But, for whatever reason, last October, McMahon gave midget wrestling a very big push. The WWE announced the formation of what was called a Juniors Division to its Smackdown lineup. This division would feature matches between “world class athletes at or below 5 feet tall.”

“Midgets, dwarves, the little people; they’re all welcome,” said WWE’s Palmer Canon at the time of the announcement. “We don’t discriminate against anybody, as long as they can bring it.”

The Juniors Division featured many Latino midgets and might have been timed to take advantage of the then-pending release of Jack Black’s feature film Nacho Libre. The WWE’s move proved to be an even bigger bust than the movie. In March, McMahon dissolved the division.

But McMahon, who no doubt remembers all the attention WWE got for Bundy’s splash, apparently wasn’t ready to give up on midgets altogether. Within months of the Juniors Division’s death, Finlay, who had been working for WWE behind the scenes in a production role, was put back in the ring. His Irish upbringing made for the perfect storyline to add a little guy into the big-guy mix. WWE won’t comment on the leprechaun’s real identity, but wrestling blogs have outed Finlay’s tossee as Dylan Postl, a 20-year-old 115-pounder who used to perform in the ring under the name Shortstack.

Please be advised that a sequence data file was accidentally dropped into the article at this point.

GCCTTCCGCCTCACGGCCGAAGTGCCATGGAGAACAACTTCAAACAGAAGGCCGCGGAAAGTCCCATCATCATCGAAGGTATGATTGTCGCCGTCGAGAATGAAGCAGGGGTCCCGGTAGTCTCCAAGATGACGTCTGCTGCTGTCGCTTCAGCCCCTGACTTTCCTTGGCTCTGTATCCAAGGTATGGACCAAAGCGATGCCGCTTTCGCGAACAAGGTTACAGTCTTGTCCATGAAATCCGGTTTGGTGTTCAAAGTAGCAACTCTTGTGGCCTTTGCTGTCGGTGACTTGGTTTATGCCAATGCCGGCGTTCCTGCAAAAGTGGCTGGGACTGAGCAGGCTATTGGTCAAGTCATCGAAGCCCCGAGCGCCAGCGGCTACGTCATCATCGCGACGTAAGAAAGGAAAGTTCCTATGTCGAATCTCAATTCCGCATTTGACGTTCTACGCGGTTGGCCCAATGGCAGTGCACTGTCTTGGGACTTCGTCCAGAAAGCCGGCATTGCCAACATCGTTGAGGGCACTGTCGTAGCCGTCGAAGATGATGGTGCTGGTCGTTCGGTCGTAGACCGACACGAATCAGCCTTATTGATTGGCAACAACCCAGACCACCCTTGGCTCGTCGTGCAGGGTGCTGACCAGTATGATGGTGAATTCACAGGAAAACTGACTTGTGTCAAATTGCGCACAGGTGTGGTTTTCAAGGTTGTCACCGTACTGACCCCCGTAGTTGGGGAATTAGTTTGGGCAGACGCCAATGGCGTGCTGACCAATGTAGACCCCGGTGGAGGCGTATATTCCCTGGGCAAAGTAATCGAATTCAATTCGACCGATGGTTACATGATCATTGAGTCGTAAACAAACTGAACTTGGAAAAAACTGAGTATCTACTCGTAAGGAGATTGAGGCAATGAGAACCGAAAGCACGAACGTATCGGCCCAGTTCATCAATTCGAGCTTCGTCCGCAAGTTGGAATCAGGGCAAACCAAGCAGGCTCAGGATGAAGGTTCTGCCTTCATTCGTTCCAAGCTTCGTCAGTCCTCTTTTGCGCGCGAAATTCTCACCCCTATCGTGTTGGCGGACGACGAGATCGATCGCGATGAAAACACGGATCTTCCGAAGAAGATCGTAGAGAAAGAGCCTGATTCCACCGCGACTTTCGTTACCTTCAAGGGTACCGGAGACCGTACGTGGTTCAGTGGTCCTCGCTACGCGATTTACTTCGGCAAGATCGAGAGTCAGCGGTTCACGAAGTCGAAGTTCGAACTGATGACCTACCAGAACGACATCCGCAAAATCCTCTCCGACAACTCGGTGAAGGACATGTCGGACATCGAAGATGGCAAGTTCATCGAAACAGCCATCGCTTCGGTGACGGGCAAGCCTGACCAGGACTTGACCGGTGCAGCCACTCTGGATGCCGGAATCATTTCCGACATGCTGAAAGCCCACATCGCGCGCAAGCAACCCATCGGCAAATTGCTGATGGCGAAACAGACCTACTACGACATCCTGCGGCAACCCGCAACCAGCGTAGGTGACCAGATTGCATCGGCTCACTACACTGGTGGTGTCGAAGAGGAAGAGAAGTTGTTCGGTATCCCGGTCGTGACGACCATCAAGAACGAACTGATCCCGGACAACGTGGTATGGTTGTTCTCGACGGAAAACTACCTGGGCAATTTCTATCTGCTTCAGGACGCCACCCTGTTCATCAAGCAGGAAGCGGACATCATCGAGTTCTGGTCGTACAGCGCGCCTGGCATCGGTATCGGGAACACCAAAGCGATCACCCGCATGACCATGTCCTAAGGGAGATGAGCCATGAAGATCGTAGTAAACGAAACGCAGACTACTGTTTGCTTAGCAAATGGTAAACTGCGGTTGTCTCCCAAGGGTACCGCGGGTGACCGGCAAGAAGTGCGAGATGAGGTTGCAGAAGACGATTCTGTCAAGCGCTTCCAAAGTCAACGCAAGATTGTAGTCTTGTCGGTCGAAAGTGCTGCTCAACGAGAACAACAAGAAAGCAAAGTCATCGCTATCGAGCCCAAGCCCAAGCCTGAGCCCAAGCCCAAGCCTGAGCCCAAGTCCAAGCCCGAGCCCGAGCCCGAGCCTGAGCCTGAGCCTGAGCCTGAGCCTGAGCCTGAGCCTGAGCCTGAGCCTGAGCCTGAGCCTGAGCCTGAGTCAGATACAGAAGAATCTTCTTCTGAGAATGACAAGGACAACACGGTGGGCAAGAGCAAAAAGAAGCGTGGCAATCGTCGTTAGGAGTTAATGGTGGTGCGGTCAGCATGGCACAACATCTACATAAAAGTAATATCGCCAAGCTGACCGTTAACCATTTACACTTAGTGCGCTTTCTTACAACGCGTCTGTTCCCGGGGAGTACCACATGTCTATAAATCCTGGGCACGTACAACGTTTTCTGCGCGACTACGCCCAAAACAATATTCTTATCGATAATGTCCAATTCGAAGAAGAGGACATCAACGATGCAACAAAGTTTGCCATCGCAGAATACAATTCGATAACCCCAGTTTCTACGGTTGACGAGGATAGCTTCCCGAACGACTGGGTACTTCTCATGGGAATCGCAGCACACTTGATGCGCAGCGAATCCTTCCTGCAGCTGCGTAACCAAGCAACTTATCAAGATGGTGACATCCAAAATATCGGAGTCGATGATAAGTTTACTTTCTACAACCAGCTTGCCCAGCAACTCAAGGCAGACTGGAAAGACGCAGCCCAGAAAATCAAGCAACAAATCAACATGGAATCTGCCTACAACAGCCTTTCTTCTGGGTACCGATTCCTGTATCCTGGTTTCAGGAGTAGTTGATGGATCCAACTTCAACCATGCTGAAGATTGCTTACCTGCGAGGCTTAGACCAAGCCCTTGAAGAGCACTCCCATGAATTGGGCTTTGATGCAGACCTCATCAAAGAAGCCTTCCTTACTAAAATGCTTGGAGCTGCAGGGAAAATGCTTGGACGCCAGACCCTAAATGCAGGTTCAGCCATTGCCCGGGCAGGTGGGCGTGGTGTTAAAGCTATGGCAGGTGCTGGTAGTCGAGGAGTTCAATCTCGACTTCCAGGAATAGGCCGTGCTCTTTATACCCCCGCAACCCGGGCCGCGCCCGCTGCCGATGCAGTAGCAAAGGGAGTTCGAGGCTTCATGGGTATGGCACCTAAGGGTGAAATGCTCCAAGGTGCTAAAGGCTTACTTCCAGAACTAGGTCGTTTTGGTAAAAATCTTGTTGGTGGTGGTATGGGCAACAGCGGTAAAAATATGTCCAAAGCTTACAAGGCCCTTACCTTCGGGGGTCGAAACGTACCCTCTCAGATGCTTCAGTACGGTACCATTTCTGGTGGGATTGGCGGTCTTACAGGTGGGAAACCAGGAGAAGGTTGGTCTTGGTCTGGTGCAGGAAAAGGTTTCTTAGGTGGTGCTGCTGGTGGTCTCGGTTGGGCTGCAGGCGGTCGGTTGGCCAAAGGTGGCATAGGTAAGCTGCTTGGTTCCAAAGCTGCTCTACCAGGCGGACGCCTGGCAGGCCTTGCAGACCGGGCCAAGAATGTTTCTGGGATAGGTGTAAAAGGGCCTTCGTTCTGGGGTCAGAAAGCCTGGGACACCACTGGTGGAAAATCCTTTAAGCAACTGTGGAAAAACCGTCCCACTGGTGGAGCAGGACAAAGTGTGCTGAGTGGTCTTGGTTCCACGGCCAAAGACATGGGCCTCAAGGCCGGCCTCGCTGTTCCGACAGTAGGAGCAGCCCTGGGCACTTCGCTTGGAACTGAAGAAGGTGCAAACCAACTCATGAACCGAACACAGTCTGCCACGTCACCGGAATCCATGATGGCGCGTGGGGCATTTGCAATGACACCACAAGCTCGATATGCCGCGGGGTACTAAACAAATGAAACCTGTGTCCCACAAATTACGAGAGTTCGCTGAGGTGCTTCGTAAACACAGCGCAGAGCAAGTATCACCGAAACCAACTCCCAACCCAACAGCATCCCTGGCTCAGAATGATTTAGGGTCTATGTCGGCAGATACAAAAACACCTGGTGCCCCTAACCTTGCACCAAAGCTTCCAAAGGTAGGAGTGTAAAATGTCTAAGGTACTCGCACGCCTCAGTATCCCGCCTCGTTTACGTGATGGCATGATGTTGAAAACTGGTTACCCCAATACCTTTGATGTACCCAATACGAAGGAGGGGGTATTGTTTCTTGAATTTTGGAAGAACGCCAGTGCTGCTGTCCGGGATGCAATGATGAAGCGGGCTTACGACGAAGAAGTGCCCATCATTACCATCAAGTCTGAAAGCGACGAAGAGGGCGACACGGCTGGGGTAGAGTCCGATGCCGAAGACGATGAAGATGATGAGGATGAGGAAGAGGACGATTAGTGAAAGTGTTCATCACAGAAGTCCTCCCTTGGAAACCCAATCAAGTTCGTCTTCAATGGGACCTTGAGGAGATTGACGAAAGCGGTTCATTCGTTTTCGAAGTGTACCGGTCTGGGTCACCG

LPA has never taken a specific position for or against midget wrestling, though spokesperson Gary Arnold says there is a general stand against any form of entertainment that could be “regarded as demeaning.”

“LPA as an organization realizes that opportunities in the entertainment field are fairly limited, more so for people of short stature,” says Arnold. “So it’s a fine line for us as an organization to encourage people to pursue entertainment opportunities, while also sending the message that you should consider whether this [job] has been created only as a gimmick role simply because you’re a person of short stature.”

Being a ring veteran, Finlay sees a very good reason why WWE should keep him paired with his human weapon.

“People like the little guy,” he says.—Dave McKenna